The Leadville and Twin Lakes area is a great base camp from which to climb 14 of Colorado’s famed 14ers, starting with the state’s highest peak.

        For a successful climb, please read and heed the safety and comfort tips below, and study your route before leaving.

        Mt. Elbert

        At 14,433′, Mt. Elbert is Colorado’s highest peak and the second highest in the continental United States. You can see its V-shaped summit for miles, and from its top, you can see even farther.

        Climbing Mt. Elbert means a great workout, stunning views, and a chance to climb perhaps higher than you’ve ever been.

        Climb Mt. Elbert

        Mt. Massive

        Mt. Massive may be Colorado’s second-highest peak, at 14,421’, but it also has more land mass above 14,000′ than any other peak in the lower 48.

        Climb to its chunky summit and enjoy plenty of rarified air. For a more mellow hike, take a trail from the Leadville National Fish Hatchery into the forested Mt. Massive Wilderness. You can make a loop or, a few miles in, hop on the Colorado Trail.

        Just like to gaze? Check out the view while lounging at Turquoise Lake or on a patio in Leadville. Sunsets over Mt. Massive are spectacular, with front-row seats from high spots in Leadville’s East Side Mining District.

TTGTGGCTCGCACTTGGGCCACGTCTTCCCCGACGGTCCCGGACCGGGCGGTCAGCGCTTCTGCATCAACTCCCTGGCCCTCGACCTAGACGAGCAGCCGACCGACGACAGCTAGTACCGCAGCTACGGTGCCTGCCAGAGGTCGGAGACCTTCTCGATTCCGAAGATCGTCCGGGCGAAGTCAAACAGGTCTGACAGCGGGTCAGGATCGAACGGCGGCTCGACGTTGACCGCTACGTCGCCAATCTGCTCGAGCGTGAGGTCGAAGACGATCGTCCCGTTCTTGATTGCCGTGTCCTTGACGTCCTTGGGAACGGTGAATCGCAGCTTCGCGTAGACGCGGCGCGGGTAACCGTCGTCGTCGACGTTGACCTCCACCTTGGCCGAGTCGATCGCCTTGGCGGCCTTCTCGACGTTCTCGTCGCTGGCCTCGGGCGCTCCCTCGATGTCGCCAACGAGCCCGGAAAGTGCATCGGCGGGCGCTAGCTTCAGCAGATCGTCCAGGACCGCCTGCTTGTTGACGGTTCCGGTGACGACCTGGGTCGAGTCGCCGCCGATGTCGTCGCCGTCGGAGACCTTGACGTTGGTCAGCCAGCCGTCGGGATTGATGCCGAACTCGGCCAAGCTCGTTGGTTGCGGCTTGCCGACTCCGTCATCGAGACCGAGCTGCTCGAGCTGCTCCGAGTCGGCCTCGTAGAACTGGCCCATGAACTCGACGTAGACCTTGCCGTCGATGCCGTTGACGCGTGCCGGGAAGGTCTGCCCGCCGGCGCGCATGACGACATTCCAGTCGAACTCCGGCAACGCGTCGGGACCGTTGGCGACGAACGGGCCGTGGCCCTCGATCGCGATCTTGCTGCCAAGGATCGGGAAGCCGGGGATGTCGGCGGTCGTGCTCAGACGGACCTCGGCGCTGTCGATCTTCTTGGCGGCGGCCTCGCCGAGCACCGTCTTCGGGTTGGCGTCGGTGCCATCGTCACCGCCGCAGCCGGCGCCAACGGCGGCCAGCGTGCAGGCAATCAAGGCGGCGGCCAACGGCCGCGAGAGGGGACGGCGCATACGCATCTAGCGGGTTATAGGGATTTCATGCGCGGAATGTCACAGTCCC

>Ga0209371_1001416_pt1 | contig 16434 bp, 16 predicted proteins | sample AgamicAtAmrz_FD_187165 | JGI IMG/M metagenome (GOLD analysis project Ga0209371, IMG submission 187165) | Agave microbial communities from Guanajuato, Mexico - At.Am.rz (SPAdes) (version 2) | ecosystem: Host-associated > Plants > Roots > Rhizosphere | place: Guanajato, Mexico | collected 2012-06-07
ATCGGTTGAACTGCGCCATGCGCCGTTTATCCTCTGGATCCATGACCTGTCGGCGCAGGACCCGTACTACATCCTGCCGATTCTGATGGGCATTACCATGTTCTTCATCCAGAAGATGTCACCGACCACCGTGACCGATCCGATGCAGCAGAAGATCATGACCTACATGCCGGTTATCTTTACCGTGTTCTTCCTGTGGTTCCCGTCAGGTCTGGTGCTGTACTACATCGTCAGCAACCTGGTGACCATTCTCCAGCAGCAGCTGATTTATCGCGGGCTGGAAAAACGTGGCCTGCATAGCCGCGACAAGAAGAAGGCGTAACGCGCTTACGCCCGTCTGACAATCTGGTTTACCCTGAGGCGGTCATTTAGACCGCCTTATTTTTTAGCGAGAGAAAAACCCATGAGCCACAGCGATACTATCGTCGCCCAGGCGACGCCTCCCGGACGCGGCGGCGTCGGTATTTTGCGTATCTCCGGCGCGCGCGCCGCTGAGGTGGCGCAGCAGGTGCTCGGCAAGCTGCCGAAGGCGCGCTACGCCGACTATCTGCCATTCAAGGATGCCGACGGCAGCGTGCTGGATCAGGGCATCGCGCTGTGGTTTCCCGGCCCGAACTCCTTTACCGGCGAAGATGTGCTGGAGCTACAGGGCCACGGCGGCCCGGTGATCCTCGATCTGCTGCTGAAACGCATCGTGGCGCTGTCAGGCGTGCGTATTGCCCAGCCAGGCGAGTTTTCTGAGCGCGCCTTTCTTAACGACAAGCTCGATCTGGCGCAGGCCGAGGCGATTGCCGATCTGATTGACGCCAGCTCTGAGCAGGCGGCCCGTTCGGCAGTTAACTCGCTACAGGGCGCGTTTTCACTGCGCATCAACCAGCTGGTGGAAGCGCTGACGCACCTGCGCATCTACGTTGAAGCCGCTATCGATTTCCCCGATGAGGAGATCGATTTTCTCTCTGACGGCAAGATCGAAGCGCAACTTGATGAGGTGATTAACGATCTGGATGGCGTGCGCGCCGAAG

Climb Mt. Massive

        Mt. Sherman

        Mt. Sherman (14,036’) is one of the easier 14ers to climb–if any 14er is easy, that is. Sneak up Iowa Gulch, just 20 minutes outside Leadville, for a quiet climb to the ridge before meeting climbers ascending from the other side.

        A no-frills hike, this trail up Mt. Sherman has an industrial feel, starting above treeline near power lines and old mine sites. You’ll trace a rocky ridgeline on top, with stupendous views off either side.

        Climb Mt. Sherman

        More 14ers Nearby

        All these 14ers are within an hour’s drive:

        Safety and Comfort

        Don’t forget to check the latest weather forecasts, peak conditions, trailhead status, and important safety information before hitting the trail. Make sure you have essential gear for your climb. Plan to start early, keep an eye on the weather, and be back to treeline ahead of afternoon storms.

        To make you more comfortable and increase your chances for a successful summit, spend the night in Leadville or Twin Lakes to acclimatize, and spend the night after to celebrate and rest up.

        Winter & Spring Trips

        Visiting in winter or early spring? Please check our Colorado Backcountry Winter Safety Resources and the current avalanche forecast before you head into the backcountry.

        Care for Colorado!

        Please always

        And please take our Adventure by Nature Pledge.

        Thank you for helping to protect our forests and homes!


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